The passwd file is generated from the master.passwd file by pwd_mkdb(8), has the class, change, and expire fields removed, and the password field replaced by a * character. In the master.passwd file, a password of * is used to indicate that no one can ever log into that account using password authentication (logins through other forms of authentication, i.e. using ssh(1) keys, will still work). The field only contains encrypted passwords, and * can never be the result of encrypting a password.
The name field is the login used to access the computer account, and the uid field is the number associated with it. They should both be unique across the system (and often across a group of systems) since they control file access.
While it is possible to have multiple entries with identical login names and/or identical user ids, it is usually a mistake to do so. Routines that manipulate these files will often return only one of the multiple entries, and that one by random selection.
The login name must never begin with a hyphen (-); also, it is strongly suggested that neither upper-case characters or dots (.) be part of the name, as this tends to confuse mailers. No field may contain a colon (:) as this has been used historically to separate the fields in the user database.
The password field is the encrypted form of the password, see crypt(3). If the password field is empty, no password will be required to gain access to the machine. This is almost invariably a mistake. Because these files contain the encrypted user passwords, they should not be readable by anyone without appropriate privileges.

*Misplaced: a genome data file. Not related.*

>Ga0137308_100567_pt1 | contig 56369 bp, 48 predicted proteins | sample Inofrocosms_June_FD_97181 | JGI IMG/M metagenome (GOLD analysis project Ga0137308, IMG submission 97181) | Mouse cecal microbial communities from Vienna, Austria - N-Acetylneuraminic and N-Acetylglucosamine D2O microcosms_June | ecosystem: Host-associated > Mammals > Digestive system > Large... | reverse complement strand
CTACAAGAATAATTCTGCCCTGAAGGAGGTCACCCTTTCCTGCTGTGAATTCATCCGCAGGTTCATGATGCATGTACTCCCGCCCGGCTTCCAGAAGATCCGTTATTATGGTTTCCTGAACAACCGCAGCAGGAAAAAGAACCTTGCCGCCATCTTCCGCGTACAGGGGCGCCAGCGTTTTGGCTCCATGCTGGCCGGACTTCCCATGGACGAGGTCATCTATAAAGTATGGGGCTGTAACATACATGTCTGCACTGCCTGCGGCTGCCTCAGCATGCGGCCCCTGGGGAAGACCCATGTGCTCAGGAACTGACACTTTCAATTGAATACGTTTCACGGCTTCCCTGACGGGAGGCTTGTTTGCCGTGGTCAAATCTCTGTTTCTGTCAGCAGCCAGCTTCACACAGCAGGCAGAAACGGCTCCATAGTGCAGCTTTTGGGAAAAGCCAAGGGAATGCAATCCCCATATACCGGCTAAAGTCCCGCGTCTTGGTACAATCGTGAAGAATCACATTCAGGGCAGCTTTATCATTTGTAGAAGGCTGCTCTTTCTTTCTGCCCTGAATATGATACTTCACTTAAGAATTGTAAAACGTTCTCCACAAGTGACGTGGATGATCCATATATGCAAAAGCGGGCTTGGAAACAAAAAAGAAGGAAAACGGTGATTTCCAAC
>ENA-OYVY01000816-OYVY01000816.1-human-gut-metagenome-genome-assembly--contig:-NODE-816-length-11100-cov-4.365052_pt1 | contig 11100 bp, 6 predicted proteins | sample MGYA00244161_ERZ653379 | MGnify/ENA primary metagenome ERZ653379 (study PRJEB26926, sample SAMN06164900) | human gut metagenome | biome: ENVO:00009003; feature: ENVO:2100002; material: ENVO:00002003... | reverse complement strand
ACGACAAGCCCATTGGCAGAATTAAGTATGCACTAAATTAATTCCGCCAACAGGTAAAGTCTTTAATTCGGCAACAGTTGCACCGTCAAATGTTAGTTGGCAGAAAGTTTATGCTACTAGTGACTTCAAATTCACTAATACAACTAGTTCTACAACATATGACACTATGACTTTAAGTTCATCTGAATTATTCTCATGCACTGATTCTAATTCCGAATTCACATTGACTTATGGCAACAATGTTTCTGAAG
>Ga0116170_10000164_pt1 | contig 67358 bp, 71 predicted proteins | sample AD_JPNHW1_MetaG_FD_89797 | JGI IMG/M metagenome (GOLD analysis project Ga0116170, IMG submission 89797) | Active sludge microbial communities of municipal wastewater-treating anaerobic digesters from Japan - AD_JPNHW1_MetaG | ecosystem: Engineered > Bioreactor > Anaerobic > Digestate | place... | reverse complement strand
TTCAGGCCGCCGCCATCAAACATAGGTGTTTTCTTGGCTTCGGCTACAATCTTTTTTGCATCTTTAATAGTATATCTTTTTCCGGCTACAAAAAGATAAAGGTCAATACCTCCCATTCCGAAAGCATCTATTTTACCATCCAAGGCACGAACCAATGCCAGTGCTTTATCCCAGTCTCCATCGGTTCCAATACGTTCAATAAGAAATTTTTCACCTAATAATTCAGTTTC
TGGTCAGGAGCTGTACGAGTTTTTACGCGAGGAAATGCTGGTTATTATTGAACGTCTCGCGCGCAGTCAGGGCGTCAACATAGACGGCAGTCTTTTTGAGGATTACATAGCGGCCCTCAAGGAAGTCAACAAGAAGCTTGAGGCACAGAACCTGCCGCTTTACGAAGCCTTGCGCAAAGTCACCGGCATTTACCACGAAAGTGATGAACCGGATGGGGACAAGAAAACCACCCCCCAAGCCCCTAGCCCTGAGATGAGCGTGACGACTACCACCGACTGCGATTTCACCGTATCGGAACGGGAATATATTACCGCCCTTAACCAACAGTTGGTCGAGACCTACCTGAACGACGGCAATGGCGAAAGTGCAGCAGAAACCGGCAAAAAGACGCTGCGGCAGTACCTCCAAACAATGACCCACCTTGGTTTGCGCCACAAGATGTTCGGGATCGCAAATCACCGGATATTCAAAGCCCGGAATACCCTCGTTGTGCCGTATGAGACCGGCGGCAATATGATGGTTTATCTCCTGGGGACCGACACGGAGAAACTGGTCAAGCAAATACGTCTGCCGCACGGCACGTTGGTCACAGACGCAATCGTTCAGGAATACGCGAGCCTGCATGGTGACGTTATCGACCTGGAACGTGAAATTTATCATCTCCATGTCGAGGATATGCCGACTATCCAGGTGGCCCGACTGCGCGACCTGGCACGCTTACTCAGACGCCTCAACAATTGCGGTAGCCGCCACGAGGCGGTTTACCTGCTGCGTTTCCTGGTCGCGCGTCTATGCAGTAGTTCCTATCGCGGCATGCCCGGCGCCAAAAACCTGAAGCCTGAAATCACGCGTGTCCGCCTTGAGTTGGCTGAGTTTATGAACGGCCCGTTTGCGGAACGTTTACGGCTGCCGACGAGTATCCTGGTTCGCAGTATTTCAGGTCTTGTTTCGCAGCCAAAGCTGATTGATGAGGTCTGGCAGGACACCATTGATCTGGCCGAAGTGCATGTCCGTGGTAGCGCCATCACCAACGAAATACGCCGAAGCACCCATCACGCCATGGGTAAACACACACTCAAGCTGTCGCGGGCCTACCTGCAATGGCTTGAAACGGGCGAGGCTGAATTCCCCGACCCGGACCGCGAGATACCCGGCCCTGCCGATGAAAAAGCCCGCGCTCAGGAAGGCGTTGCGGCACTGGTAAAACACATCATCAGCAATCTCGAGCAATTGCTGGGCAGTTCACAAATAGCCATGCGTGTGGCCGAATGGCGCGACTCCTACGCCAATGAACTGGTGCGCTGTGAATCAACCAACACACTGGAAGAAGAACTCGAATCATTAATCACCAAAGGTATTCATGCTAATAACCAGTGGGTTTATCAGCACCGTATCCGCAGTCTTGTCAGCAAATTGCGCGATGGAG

The group field is the group that the user will be placed in upon login. Since this system supports multiple groups (see groups(1)) this field currently has little special meaning.
The class field is a key for a users login class. Login classes are defined in login.conf(5), which is a termcap(5) style database of user attributes, accounting, resource, and environment settings.
The change field is the number of seconds from the epoch, UTC, until the password for the account must be changed. This field may be left empty to turn off the password aging feature.
The expire field is the number of seconds from the epoch, UTC, until the account expires. This field may be left empty to turn off the account aging feature.
The gecos field normally contains comma (,) separated subfields as follows:
users full name
users office number
users work phone number
users home phone number
The full name may contain a ampersand (&) which will be replaced by the capitalized login name when the gecos field is displayed or used by various programs such as finger(1), sendmail(8), etc.
The office and phone number subfields are used by the finger(1) program, and possibly other applications.
The users home directory is the full Unix path name where the user will be placed on login.
The shell field is the command interpreter the user prefers. If there is nothing in the shell field, the Bourne shell (/bin/sh) is assumed.